Tuesday, March 4, 2014

Day 4 #SOLC2014: Welcome to the Mix-Master: Thoughts on Blending the Writing Standards

Throughout the month of March, I am participating in the Slice of Life Challenge, hosted by twowritingteachers.wordpress.com. All participants aim to write a post every day for the month of March. When my posts relate to education, you will find them here. Otherwise, find my SOLC posts at justwritemelanie.blogspot.com.

I think that corn belongs in silos. Looking for a picture of a silo, I learned that coal, sawdust, and woodchips also belong in silos. These structures are incredibly useful in that they maximize volume and minimize oxygen. 

Minimize oxygen. I do not thrive in an environment that minimizes oxygen. Life does not thrive in an environment that has minimized oxygen. 

Maybe it’s the minimizing of oxygen that I react to when I think about the types of writing living in silos, because that’s what I think that the CCSS does to the types. Or maybe, I’m beginning to think that the CCSS should have a fourth silo--one that pumps in oxygen and blends all three types of writing. That’s right--dump them all together and stir them around...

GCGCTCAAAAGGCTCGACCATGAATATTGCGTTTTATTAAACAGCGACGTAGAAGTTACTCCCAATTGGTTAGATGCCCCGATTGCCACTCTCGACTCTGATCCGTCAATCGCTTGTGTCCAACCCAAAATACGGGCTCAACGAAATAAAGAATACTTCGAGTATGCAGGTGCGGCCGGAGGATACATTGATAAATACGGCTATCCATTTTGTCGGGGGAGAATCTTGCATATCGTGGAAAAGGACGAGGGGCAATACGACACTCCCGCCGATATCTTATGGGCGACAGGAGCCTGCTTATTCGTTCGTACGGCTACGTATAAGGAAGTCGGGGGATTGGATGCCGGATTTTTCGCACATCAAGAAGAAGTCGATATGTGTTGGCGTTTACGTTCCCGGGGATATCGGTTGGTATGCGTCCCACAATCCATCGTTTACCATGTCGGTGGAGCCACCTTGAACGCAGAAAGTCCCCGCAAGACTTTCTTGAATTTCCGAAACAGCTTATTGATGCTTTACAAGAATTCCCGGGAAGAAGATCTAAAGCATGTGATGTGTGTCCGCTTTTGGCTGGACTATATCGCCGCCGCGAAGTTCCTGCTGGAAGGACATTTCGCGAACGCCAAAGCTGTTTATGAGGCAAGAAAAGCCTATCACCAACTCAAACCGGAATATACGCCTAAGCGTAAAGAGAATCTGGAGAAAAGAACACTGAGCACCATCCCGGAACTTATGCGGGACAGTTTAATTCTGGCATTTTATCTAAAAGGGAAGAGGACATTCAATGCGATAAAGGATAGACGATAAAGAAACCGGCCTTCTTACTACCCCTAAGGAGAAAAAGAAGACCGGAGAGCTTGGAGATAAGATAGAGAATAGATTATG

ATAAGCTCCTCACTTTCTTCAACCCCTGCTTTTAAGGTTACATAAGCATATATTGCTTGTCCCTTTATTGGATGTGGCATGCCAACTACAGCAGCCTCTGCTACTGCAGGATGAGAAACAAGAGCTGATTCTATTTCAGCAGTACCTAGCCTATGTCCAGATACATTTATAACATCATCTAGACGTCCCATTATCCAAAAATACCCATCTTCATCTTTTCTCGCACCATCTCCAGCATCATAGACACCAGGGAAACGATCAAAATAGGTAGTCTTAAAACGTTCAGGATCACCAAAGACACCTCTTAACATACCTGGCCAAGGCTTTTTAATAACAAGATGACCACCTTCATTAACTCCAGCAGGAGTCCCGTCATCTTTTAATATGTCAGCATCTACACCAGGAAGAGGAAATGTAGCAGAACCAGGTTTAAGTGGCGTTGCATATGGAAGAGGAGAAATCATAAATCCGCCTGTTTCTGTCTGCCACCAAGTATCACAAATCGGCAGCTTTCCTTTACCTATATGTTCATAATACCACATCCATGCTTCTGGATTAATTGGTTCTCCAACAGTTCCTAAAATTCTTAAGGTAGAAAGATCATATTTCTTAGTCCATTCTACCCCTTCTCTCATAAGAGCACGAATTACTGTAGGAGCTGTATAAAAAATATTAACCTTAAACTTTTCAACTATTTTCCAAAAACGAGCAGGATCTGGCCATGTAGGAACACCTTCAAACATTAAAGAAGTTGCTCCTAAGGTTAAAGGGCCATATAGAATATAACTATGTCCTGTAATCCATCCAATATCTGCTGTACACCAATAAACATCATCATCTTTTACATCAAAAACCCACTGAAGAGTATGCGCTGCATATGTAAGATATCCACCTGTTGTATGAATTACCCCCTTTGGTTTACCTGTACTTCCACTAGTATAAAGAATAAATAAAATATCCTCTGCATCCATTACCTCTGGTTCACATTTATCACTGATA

I think that it’s helpful for people new to writing to think about the different types of writing. Why do we write?  What an incredibly important question to think and talk about!  

We write to entertain--hence the third CCSS Anchor Standard:
  • CCSS.ELA-Literacy.CCRA.W.3 Write narratives to develop real or imagined experiences or events using effective technique, well-chosen details and well-structured event sequences.
We also write to inform, which leads to the second Anchor Standard:
  • CCSS.ELA-Literacy.CCRA.W.2 Write informative/explanatory texts to examine and convey complex ideas and information clearly and accurately through the effective selection, organization, and analysis of content.
And, we can write to express opinions and set up arguments:
  • CCSS.ELA-Literacy.CCRA.W.1 Write arguments to support claims in an analysis of substantive topics or texts using valid reasoning and relevant and sufficient evidence.
Really good writers, the ones who have elaboration down and the ones who have voice shining through, blend the types. Yes, they know their purpose, but they also know that man won’t read one type of writing alone. Think about it. Who would not rather learn about history from a book with characters and a plot than from an encyclopedia article. The narrative elements intrigue us, but they are woven together with information, facts, and details. Additionally, most historical fiction contains a bias, a subtle hint of argument that is sifted throughout the pages. In fact, most informational texts also contain a bias, some more subtle than others.